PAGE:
This struggle results with neither character completely winning, nor losing, against the other. Usually, each character’s plan is partially successful, and partially foiled by his adversary. What is unique about this central struggle between the two characters is that the protagonist makes a decision which shows us his moral quality, which ultimately determines his fate. In a tragedy, the protagonist here makes a “bad” decision, a miscalculation that demonstrates his tragic flaw (what Aristotle called “hamartia”).

The climax often contains much of the action in a story, for example, a defining battle. ″Climax″ is the highest point of the story.

Falling action

Freytag called this phase “falling action” in the sense that the loose ends are being tied up. However, it is often the time of greatest overall tension, because it is the phase in which everything goes mostly wrong.

In this phase, the villain has the upper hand. It seems that evil will triumph. The protagonist has never been further from accomplishing the goal. For Freytag, this is true both in tragedies and comedies, because both of these types of plots classically show good winning over evil eventually. The question is which side the protagonist has put himself on, and this may not be immediately clear to the audience.


The Resolution: where the story’s mystery is solved. In this stage all patterns of events accomplish some artistic or emotional effect. There is resolution of some sort. Whether the hero attains his/her goals or not, he/she is transformed.


Monomyth or Hero’s Journey: Joseph Campbell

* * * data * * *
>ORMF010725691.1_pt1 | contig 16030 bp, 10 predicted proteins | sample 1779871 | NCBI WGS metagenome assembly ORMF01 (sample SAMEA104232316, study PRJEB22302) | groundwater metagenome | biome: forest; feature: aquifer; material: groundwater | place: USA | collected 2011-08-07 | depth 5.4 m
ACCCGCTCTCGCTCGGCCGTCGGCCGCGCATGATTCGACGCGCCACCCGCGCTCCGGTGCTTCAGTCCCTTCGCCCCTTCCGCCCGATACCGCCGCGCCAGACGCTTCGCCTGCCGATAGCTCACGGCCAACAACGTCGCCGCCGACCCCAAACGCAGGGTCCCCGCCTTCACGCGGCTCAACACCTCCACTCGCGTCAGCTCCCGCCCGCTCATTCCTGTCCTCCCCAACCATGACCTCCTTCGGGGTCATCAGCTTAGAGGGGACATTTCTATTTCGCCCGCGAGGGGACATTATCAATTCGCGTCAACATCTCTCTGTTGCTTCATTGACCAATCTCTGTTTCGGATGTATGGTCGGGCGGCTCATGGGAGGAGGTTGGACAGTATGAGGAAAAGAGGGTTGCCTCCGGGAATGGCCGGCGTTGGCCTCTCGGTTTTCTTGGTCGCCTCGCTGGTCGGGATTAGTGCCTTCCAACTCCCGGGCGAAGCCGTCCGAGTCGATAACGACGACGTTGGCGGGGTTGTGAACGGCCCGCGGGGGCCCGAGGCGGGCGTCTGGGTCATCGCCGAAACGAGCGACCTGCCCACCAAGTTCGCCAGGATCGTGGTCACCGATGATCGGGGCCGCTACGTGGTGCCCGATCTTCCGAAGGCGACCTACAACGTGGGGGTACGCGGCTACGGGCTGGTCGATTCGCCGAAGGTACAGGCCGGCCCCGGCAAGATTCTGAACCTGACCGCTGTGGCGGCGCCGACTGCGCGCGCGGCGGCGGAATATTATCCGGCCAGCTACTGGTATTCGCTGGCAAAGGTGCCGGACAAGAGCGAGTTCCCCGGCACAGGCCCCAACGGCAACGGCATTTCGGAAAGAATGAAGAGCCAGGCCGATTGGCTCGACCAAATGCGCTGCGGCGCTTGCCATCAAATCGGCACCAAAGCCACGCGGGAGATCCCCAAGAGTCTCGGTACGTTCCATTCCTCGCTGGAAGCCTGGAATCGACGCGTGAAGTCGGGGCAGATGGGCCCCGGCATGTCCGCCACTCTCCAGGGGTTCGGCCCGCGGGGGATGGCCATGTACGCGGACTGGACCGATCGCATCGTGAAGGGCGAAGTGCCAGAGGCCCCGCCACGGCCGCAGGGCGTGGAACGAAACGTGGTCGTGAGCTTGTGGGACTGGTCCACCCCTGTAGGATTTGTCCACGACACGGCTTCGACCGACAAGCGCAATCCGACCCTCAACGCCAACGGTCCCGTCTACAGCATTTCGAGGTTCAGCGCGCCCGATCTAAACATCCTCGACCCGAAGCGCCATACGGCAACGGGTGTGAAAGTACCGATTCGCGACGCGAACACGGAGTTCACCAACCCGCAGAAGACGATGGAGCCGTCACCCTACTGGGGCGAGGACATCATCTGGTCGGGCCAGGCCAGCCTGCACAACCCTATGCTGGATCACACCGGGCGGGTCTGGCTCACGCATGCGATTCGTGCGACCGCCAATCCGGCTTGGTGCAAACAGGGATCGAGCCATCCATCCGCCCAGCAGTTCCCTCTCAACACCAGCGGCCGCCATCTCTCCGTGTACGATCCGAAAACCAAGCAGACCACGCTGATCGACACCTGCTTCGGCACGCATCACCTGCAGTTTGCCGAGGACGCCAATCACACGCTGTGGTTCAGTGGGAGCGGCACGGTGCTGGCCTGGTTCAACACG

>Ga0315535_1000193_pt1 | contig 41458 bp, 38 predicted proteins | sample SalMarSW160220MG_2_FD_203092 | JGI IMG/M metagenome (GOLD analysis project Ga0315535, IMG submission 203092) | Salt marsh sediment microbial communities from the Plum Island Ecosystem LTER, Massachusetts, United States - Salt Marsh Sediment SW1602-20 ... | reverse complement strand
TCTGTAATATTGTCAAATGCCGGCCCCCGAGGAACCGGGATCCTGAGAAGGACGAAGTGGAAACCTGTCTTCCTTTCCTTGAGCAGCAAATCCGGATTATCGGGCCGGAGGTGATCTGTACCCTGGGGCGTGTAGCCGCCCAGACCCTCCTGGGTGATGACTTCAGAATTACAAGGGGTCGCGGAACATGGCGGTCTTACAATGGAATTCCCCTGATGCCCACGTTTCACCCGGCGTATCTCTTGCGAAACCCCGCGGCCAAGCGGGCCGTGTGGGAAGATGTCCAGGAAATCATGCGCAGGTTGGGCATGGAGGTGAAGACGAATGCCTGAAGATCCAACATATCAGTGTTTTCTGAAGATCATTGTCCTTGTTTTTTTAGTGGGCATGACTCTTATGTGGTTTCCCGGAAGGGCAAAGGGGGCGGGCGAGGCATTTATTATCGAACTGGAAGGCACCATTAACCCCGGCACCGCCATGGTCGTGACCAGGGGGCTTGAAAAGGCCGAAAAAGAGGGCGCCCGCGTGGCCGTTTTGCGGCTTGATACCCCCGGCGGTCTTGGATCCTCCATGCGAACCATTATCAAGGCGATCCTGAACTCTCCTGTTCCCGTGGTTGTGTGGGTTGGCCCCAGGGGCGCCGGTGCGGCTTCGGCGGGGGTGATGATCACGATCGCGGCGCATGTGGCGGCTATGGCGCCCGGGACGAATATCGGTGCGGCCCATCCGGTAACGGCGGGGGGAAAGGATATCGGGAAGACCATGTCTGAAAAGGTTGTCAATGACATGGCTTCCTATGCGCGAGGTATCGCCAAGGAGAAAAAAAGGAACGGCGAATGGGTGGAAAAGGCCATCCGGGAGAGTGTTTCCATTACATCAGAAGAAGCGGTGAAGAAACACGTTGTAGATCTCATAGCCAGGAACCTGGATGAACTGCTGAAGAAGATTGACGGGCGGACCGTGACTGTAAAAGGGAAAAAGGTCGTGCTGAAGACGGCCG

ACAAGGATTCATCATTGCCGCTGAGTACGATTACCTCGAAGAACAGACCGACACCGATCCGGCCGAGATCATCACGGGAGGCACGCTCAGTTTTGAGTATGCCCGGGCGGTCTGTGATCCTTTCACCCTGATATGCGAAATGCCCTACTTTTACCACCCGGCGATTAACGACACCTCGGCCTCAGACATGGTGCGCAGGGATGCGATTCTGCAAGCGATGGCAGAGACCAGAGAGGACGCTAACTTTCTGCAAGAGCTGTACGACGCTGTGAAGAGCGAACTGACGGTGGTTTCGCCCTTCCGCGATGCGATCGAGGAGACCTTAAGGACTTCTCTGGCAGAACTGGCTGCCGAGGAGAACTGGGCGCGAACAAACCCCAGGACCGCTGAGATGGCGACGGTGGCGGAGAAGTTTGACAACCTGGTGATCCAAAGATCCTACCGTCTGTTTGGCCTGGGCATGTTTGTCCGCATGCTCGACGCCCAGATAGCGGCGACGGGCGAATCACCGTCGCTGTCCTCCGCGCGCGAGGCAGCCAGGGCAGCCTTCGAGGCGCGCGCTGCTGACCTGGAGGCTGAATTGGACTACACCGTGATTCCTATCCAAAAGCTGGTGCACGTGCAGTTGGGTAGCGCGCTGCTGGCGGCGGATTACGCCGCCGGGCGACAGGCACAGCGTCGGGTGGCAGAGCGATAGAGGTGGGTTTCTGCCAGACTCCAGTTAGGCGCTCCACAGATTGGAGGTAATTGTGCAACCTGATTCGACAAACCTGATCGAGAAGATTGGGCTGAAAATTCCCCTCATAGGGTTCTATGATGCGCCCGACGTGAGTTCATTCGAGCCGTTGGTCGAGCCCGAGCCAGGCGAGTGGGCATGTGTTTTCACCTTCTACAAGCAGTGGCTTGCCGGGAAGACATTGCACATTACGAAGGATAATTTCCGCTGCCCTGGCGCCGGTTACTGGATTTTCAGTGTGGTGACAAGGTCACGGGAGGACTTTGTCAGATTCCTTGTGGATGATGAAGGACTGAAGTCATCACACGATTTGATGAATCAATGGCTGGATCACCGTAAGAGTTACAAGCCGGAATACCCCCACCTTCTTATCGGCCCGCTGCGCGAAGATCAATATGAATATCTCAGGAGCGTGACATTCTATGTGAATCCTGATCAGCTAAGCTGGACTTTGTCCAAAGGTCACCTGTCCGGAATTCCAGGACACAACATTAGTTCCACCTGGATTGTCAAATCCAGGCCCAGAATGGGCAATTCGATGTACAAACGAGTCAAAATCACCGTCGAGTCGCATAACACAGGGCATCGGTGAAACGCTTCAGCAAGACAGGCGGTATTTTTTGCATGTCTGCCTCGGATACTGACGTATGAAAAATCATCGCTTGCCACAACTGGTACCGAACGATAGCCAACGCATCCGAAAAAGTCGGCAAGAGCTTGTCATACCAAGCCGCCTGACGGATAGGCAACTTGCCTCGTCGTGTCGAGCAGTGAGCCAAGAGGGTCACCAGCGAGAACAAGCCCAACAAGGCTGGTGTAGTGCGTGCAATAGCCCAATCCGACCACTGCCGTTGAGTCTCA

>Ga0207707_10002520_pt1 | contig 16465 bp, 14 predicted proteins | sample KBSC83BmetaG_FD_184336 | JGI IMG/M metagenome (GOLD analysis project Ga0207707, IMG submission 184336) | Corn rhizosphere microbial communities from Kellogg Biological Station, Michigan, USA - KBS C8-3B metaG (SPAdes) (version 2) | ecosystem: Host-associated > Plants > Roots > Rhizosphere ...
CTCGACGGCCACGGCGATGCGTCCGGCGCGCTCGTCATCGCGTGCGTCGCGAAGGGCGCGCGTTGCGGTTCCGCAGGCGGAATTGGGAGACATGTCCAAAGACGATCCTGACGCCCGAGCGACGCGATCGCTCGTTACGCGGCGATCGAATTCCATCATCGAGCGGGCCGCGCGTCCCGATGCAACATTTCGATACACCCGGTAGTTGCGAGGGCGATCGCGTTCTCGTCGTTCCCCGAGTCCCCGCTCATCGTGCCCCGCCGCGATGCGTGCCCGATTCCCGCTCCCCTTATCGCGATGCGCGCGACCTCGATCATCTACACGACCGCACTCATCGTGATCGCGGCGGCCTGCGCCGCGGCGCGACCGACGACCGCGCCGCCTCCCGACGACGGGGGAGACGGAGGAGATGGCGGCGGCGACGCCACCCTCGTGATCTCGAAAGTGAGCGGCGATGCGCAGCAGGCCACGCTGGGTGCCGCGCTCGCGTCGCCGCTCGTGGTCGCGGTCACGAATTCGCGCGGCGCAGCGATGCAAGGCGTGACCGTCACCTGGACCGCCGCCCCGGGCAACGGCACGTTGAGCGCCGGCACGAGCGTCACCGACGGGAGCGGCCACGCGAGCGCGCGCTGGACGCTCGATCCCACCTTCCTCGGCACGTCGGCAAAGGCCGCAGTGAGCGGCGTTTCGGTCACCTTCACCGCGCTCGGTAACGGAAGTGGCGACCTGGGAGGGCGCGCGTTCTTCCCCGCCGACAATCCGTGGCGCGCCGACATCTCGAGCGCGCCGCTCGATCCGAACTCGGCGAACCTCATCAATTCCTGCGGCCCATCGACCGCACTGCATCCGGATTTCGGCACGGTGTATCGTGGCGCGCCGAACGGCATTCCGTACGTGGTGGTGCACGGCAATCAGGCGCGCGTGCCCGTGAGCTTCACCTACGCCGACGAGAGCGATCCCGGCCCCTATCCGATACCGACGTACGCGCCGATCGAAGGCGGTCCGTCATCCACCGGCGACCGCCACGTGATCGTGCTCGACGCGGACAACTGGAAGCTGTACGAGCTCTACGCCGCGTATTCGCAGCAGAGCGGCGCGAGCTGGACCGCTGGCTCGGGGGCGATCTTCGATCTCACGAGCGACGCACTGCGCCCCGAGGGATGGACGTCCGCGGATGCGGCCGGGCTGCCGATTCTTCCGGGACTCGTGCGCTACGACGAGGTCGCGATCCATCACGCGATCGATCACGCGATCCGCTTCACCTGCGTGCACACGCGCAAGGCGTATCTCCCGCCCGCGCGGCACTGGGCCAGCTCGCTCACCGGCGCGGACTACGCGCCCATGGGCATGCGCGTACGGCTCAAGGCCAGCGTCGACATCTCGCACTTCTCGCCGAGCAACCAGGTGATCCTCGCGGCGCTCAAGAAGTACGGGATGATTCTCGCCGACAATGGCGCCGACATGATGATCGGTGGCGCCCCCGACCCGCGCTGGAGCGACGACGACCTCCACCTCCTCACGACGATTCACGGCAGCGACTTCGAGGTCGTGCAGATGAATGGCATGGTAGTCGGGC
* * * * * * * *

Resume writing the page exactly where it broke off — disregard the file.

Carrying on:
More on Campbell’s Monomyth and the Hero’s Journey: Monomyth or Hero’s Quest

Joseph Campbell‘s monomyth, or the hero’s journey, is a basic pattern that its proponents argue is found in many narratives from around the world. This widely distributed pattern was described by Campbell in The Hero with a Thousand Faces (1949). An enthusiast of novelist James Joyce, Campbell borrowed the term monomyth from Joyce’s Finnegans Wake.

Campbell held that numerous myths from disparate times and regions share fundamental structures and stages, which he summarized in The Hero with a Thousand Faces:

A hero ventures forth from the world of common day into a region of supernatural wonder: fabulous forces are there encountered and a decisive victory is won: the hero comes back from this mysterious adventure with the power to bestow boons on his fellow man.

Campbell and other scholars, such as Erich Neumann, describe narratives of Gautama Buddha, Moses, and Christ in terms of the monomyth.  Campbell argues that classic myths from many cultures follow this basic pattern. Stages of the monomyth or quest motif are divided into several categories. You can read more about each category here: 17 Stages of the Monomyth.

1) Departure: the call to adventure, refusal of the call, supernatural aid, the crossing of the first threshold, belly of the whale.

2) Initiation: the road of trials, meeting with the goddess, woman as temptress, atonement with the father, apotheosis, and ultimate boon.

3) Return: refusal of return, the magic fight, rescue from without, crossing the return threshold, master of two worlds, freedom to live.